that there will be no more price hikes in Belarus "even
if it is very difficult in the country. If in Russia, to
which we are tied, prices are increased by 5 percent, we
will stick to a 3-4 percent increase," he said. He
underscored that the government will not increase the
price of vodka, adding that the authorities have made
provision for food reserves so that people will not be
left "without a slice of meat or bread" on New Year's
Day. JM

...ADVISES WORKERS AGAINST STREET PROTESTS. Lukashenka
told plant workers that a trade union protest planned
for 2 December would only destroy the image of the
country as stable and calm, Interfax reported. "Street
action will not change anything," the agency quoted him
as saying. He added that he is doing his best to
alleviate the consequences of the Russian crisis.
Lukashenka told journalists after the meeting that he
does not intend to oust the cabinet over the current
economic problems in Belarus. The government is
"performing well. If some people have run out of steam
and have to be replaced, this is a natural process, I
think," he said. JM

BELARUSIAN TRADE UNIONS POSTPONE PROTEST RALLY? Belapan
reported that the protest rally planned by the
Belarusian Trade Union Federation in Minsk on 2 December
will "most likely" be postponed until January. The
postponement followed the 1 December talks between
presidential administration chief Mikhail Myasnikovich,
cabinet ministers, and trade union leaders. According to
the news agency, the government promised "to do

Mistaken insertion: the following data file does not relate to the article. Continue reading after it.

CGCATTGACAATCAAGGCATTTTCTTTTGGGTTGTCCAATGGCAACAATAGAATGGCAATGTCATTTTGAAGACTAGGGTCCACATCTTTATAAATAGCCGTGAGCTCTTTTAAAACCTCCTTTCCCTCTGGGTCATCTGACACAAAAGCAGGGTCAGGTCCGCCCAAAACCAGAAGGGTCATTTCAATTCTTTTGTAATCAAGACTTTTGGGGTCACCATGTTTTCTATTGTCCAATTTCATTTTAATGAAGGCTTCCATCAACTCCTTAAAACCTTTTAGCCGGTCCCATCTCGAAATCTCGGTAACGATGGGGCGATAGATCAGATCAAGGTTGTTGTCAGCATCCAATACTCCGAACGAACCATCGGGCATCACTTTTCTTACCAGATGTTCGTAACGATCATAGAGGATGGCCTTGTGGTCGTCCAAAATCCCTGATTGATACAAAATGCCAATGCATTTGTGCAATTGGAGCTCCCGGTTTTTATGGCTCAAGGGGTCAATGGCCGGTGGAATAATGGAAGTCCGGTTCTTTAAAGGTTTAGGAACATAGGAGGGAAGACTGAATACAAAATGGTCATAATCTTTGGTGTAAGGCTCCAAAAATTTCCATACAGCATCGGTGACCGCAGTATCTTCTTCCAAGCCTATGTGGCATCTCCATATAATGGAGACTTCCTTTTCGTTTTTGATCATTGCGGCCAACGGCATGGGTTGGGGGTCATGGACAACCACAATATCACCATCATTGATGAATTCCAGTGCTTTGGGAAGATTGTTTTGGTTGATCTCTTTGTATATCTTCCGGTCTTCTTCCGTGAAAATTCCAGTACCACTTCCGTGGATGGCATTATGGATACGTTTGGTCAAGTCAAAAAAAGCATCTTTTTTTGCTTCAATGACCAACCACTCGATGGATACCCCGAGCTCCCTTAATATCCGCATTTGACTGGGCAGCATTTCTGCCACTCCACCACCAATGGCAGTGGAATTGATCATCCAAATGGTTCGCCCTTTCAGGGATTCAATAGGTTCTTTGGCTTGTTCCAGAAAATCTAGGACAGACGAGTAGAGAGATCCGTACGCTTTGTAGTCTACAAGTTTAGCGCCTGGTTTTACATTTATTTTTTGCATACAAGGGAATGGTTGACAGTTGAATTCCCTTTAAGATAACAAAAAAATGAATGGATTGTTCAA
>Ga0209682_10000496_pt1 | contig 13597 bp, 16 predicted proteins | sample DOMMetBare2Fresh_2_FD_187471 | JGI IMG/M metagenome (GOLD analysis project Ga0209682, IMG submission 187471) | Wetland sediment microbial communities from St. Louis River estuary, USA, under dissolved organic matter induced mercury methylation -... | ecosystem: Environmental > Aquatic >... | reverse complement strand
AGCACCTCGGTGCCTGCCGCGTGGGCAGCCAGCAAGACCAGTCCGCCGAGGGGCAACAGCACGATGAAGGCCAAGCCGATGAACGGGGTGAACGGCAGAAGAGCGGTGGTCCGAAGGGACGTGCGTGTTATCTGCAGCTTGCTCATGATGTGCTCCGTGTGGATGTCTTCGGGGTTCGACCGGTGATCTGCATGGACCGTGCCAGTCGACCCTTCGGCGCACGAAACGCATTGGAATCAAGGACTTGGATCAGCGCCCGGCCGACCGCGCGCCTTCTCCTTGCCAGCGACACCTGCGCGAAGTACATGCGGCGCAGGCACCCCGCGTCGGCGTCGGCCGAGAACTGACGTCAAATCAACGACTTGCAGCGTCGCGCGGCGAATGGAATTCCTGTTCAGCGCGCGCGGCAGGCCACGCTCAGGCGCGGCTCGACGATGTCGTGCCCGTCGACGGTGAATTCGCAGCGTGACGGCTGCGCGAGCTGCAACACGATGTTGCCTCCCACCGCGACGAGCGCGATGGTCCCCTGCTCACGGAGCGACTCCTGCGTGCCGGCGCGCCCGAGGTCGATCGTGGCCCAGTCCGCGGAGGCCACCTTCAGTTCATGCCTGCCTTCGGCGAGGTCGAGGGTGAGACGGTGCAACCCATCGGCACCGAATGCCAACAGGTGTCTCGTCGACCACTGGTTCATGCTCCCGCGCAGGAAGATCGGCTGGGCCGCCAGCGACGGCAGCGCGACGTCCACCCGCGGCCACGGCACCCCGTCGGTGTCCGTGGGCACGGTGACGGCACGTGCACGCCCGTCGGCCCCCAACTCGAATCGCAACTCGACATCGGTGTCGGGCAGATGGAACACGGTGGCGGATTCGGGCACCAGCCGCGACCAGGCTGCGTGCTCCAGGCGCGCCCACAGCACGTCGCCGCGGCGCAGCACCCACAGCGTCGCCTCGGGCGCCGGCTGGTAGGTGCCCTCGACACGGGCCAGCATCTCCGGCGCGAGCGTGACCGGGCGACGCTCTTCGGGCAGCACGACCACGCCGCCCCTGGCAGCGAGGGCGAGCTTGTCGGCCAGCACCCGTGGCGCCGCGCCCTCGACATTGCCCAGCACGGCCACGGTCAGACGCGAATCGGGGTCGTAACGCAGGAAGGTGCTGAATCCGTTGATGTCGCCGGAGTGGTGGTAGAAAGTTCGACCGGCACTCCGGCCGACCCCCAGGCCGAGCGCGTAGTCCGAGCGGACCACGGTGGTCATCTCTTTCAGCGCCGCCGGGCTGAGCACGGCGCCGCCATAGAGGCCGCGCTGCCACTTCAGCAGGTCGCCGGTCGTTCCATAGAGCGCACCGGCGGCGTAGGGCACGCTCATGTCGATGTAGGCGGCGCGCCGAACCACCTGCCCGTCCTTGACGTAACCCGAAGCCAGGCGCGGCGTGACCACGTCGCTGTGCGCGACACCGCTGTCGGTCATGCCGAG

everything possible" to meet trade unions' demands
regarding the improvement of living standards.
Belarusian Television also reported that the 2 December
protest has been rescheduled "to some later date" but
provided no details. JM

BELARUSIAN OPPOSITION WANTS PRESIDENTIAL ELECTIONS IN
1999. Syamyon Sharetski, chairman of the Belarusian
Supreme Soviet dissolved by Lukashenka in 1996, wants
presidential elections to be held in 1999, as required
by the 1994 constitution, Interfax reported on 1
December. The current Belarusian Constitution, which was
adopted in the controversial 24 November 1996
referendum, extended Lukashenka's term until 2001.
According to the 1994 constitution, Lukashenka's term
expires on 20 July 1999. Sharetsky told journalists on 1
December that members of the Supreme Soviet regard
themselves as representatives of a legitimate parliament
and plan to meet to set a date for presidential
elections. He added that he is ready to assume the
powers of the head of state starting 21 July 1999 if a
new president has not been elected by then. JM

ESTONIAN PRESIDENT CALLS GENERAL ELECTIONS FOR MARCH. In
a speech broadcast on national television on 1 December,
Lennart Meri announced he has called general elections
for 7 March. Under the Estonian Constitution, elections
to the parliament must be held at least once every four
years. The last such ballot was held in March 1995.